At Kodilingam’s house in Thiruvanmiyur, I’m transported back in time, listening to stories from the 12th Century. “During the reign of Raja Raja Chola, the king heard the Thevaram sung with great devotion. The king liked the tune and the words so much that he had the hymns traced to Chidambaram, where they were found in the corner of the temple, written on chuvadis. But there was a hitch — the caretakers wouldn’t hand them over. So, the images of the saints Appar, Sambandar, Sundarar and Manikavachagar — who lived between the 6th and 8th centuries and wrote the hymns — were taken out in a procession, and the hymns were recovered and compiled,” he narrates with enthusiasm.
Born into a Saivite family, Kodilingam, a Thevaram singer, learnt the hymns from his guru, musicologist P. Sundaresan. “For 17 years, I learnt both Thevaram and Carnatic music. After graduation from the Kumbakonam Government College, I got a job, and moved to Chennai in 1960. When I retired, friends asked me to teach them Thevaram, and now, over 50 people learn the hymns from me by pannmurai (the traditional way)”. Kodilingam conducts his classes in Kottivakkam and Ashoknagar, besides singing in many temples with his students. (Centuries ago, not all temples were big and grand, like we see them today, says Kodilingam; a Siva koil sometimes was just a lingam, under a tree). Every pradosham, he sings at the Marundeeshwarar temple. He recalls the area and the temple in the 1960s wearing a deserted look in the evenings, and all one heard was the sound of crickets! “But now?” he laughs.
Wearing a spotless white shirt, with sacred ash and kumkum on his forehead, Kodilingam sings thrice, during the one hour he spends talking to me. “There is a revival of interest in Thevaram. It’s not only sung in temples, but now, Carnatic musicians and Bharatanatyam dancers are learning it. All the songs are in praise of lord Siva, although you will find references to Ambal, Vigneshwarar and Muruga,” he says, singing a verse from Prahalada Charithram, his eyes closed in devotion, his fingers tracing the notes in the air, and his voice pouring steadily and sweetly, like honey. “Thevaram songs offer hope and peace for humanity. I don’t need to look far for examples, I’m the living proof!” he says.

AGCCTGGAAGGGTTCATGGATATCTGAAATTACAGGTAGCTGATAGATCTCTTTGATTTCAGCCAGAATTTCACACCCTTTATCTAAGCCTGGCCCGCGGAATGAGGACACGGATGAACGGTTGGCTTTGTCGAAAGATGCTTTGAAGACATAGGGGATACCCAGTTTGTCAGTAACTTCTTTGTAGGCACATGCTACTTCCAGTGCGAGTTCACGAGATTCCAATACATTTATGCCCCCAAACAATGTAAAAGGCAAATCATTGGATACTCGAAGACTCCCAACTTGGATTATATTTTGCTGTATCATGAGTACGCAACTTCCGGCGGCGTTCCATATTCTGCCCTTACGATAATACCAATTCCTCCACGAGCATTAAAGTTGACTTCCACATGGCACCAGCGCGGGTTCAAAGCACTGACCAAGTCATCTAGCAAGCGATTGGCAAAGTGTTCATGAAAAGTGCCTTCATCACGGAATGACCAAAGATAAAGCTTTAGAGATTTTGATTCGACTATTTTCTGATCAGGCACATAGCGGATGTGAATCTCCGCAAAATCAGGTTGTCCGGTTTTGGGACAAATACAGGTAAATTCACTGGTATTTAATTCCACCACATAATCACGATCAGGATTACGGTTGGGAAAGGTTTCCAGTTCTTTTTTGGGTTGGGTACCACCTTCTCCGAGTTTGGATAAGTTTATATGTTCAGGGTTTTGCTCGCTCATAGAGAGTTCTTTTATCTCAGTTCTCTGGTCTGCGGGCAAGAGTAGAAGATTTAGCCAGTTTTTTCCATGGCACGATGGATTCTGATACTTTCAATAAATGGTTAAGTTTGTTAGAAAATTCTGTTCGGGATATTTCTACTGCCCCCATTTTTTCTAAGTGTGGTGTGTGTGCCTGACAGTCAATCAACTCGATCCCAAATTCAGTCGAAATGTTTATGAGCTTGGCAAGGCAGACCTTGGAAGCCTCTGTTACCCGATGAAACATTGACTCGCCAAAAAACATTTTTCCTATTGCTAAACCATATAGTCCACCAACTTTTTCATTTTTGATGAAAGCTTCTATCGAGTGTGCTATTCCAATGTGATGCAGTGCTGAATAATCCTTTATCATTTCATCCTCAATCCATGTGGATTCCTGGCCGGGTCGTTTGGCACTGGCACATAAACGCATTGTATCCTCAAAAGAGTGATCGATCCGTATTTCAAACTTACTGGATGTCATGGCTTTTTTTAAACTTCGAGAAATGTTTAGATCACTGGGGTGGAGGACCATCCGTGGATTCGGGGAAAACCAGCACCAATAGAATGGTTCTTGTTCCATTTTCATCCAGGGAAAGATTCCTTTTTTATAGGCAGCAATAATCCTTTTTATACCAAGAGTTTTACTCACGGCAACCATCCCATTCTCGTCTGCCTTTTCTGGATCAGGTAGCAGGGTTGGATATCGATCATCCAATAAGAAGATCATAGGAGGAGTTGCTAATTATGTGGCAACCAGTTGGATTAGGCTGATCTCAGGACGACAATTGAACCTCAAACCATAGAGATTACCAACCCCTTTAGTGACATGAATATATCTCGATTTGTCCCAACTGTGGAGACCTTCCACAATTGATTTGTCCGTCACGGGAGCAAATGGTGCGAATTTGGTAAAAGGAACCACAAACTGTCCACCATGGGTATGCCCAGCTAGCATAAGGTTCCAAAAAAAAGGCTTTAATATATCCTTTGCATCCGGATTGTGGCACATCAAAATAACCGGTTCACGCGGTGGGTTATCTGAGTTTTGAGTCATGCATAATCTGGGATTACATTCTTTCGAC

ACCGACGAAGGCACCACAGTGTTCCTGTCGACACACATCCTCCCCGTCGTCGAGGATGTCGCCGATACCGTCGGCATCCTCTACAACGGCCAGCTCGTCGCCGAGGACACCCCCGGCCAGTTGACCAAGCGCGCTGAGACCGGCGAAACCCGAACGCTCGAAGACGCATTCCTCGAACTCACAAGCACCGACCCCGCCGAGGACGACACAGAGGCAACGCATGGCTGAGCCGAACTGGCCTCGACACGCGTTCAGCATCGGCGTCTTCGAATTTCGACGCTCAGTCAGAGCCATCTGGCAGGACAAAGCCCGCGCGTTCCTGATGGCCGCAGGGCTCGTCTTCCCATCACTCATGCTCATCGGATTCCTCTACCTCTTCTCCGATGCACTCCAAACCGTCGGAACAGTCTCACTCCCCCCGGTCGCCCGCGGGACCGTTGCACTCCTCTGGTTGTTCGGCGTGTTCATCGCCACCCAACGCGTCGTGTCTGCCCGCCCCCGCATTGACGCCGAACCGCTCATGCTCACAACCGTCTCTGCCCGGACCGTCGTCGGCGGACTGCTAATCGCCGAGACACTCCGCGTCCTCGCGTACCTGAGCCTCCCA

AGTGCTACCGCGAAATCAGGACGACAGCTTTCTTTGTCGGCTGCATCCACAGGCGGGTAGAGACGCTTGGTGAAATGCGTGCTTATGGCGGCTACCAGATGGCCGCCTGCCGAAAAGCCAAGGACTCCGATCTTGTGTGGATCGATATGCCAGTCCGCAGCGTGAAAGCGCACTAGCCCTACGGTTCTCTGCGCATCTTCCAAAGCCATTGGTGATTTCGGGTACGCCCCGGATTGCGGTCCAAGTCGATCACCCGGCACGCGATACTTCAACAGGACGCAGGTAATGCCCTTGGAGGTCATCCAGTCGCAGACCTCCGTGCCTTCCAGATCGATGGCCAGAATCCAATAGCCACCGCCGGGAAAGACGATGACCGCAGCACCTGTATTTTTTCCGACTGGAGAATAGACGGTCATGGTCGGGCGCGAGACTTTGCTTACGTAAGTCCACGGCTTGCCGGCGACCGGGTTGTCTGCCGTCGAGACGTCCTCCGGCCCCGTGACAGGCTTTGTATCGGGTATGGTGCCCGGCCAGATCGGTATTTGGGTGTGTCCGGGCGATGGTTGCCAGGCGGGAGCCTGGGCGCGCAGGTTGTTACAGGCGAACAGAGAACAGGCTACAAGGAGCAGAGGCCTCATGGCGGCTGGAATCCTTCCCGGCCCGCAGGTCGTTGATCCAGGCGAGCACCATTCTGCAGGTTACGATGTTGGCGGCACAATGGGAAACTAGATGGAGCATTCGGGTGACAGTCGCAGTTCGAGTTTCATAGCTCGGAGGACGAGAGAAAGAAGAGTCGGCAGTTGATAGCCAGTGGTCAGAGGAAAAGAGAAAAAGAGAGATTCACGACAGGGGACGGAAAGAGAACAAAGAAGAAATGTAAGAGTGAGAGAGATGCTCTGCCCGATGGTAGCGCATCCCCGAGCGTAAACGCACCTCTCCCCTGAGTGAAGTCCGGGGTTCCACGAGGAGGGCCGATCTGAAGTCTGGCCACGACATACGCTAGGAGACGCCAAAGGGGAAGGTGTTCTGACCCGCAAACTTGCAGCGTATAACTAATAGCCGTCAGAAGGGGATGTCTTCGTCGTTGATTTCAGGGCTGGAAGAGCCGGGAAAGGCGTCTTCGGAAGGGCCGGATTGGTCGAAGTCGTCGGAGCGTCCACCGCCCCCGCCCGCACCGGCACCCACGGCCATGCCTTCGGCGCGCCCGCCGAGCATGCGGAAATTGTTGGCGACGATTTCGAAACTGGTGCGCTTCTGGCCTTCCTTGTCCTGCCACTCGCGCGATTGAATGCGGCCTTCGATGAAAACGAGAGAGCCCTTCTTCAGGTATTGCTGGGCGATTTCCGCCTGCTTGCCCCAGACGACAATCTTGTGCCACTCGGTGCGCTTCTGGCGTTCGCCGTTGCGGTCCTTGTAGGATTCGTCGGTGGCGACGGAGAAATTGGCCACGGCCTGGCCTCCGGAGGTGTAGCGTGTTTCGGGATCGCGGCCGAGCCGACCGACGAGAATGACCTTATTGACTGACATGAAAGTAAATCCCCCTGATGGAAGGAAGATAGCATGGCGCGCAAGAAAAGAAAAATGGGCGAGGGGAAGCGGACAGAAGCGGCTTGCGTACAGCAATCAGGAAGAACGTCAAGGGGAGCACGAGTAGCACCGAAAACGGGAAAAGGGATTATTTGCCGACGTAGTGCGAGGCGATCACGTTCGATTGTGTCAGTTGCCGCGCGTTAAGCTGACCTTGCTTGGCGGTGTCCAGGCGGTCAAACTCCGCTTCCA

But it’s not just Kodilingam, but his entire family that is interested in Thevaram. “My son and daughter sing the hymns, and my wife Parvati is always reading them,” he says, fetching a thick book from the bookshelf. I ask if he knows all the hymns. “No, no, I’ve probably read them all, but you need five lifetimes to learn everything!”
In this lifetime, Kodilingam has been busy. He’s travelled to Singapore, Malaysia, Kuwait and the north of India to sing Thevaram. He has sung for Vyjayanthimala Bali’s Bharatanatyam concerts, and Dr. Nagaswami’s dance dramas. He shows me a thick album of awards (he’s getting another on May 1) and talks about Dr. Mahalingam (chairman, Sakthi Sugars), who encouraged him and paved the way for his journey.
“I’m 75 years old. Thevaram is what gives me a livelihood now. If I want money, I can’t simply tap it out of the wall, can I?” he asks.
(A weekly column on men and women who make Chennai what it is)